Join Date: Apr 2010
Location: Sunnyvale, CA USA
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Originally Posted by Lone_rider
Finally after all these years I go out and buy myself a new Jamis Comp road bike and after 400 k. I am starting to break spokes about one every second ride and at 25 bucks a repair it is getting to expensive to ride. I has 14 gauge S/S spokes but I weigh in about 260 lb. Any thoughts about what I can do ( besides trying to lose more weight ) would be a great help
Your problems are poor build quality and a shop that knows little about wheels or has set you up as a repeat customer at $25 a pop (it's $40-$50 in labor to build or completely rebuild a wheel which would permanently resolve the problem). You need to either find a shop with a more skillful or honest wheel builder or learn the skills yourself. Jobst Brandt's _The Bicycle Wheel_ is good.
The issue here is that spokes fail due to fatigue, with the number of cycles they survive (about 750 per mile) dependent on average stress and the magnitude of the variation (a heavier person causes more variation).
Wheels which have not been stress relieved have parts of the elbows which were never taken past their elastic limit and therefore have high average stress. After enough cycles all those spokes (especially on the rear drive side) will fail about the same time.
Wheels with insufficient tension (especially in the rear non-drive side) can have the spokes going slack and bending with the high stress from bending creating premature failures. The low tension also allows nipples to rotate and loosen which exacerbates the problem and means the wheels don't stay true.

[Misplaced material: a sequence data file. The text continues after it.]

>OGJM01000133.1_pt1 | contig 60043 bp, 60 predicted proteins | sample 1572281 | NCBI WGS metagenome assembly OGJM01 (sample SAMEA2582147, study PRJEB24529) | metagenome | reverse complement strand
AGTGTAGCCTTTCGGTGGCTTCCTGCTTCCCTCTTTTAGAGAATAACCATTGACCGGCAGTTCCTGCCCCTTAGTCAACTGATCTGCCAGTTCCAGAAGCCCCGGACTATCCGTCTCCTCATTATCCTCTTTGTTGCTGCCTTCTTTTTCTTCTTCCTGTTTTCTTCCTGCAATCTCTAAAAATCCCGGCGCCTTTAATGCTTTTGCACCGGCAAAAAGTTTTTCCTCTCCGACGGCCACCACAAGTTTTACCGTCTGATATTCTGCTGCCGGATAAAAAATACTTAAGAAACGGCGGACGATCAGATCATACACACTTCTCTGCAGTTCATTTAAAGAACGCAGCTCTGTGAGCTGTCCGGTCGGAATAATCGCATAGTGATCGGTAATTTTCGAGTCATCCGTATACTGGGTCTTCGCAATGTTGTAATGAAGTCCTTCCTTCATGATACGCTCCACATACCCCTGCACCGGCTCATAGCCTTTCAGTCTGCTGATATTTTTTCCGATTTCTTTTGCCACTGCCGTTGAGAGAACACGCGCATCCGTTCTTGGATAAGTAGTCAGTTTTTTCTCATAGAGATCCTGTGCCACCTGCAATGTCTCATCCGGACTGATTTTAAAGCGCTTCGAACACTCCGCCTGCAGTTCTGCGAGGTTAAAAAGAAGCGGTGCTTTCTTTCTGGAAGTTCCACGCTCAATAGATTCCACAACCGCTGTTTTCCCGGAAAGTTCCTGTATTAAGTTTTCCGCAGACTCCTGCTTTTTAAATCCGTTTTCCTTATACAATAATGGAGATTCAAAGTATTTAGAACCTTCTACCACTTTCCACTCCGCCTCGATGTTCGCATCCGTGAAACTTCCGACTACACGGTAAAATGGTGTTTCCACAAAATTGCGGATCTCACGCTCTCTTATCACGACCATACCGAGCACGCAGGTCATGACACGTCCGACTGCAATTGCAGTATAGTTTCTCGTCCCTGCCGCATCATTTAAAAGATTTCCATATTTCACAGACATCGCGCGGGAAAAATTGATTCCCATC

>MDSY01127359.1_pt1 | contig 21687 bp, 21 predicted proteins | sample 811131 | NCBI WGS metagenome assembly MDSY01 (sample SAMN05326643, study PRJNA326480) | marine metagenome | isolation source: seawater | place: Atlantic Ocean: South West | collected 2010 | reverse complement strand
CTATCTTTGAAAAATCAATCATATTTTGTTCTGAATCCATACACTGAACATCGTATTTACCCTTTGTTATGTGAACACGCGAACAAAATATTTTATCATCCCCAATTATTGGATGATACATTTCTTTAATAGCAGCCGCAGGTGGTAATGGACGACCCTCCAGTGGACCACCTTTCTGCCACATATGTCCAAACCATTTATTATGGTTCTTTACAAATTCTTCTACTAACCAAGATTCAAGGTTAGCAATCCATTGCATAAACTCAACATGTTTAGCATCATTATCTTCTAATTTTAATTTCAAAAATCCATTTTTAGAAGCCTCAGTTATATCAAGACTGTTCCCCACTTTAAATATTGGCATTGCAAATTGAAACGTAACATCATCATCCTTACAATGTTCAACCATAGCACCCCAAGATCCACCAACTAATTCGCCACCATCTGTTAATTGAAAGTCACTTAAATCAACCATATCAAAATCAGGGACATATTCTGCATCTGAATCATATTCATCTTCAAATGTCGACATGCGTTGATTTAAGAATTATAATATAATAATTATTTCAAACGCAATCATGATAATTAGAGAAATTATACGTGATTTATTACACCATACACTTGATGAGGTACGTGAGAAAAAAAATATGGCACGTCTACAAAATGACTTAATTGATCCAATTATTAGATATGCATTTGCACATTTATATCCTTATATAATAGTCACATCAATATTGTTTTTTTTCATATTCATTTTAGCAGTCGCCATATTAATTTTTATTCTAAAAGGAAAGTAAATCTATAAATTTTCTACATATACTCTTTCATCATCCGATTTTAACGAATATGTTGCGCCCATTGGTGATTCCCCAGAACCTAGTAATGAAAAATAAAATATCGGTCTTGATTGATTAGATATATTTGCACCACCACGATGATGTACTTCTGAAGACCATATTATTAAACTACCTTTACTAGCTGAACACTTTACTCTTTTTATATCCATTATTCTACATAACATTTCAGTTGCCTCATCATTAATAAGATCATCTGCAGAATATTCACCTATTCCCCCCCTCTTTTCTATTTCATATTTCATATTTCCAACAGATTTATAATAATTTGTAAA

Your machine built wheels failed because they weren't stress relieved and may have had some spokes at excessive or insufficient tension. They would have probably survived if some one fixed that before you rode the bike.
The minimal fix is to replace all of the spokes in the side(s) which have been breaking (they all have the same number of fatigue cycles and about the same residual stress so the rest should be failing in short order) with DT or Wheelsmith 14/15 gauge double butted with brass nipples. Set drive side tension to an appropriate level like 110kgf. Tighten the non-drive side enough to center the wheel. Stress relieve. Correct any minor problems. Assuming you correctly compensated for spoke windup the wheel will stay true until you put a bend in it. The spokes will last pretty much indefinitely, through many rims (even if crashed).
Counter-intuitively, double-butted spokes which are thinner in the middle build into stronger wheels than straight-gauge spokes of the same thickness because the thinner center spans are stretchier resulting in less stress concentration at the elbows + threads and the rim can deform more before the spokes go slack leaving the rim unsupported laterally at which point it can collapse.
At 260 pounds you are exceeding the design spec of light-weight rims (under 160 pounds is a reasonable weight for bicycle racers) and are going to be more likely to bend when you run into pot-holes and other obstacles. You might consider switching to beefier rims at the same time, with reasonable spoke count (most people would recommend 36), and conventional cross-3 lacing.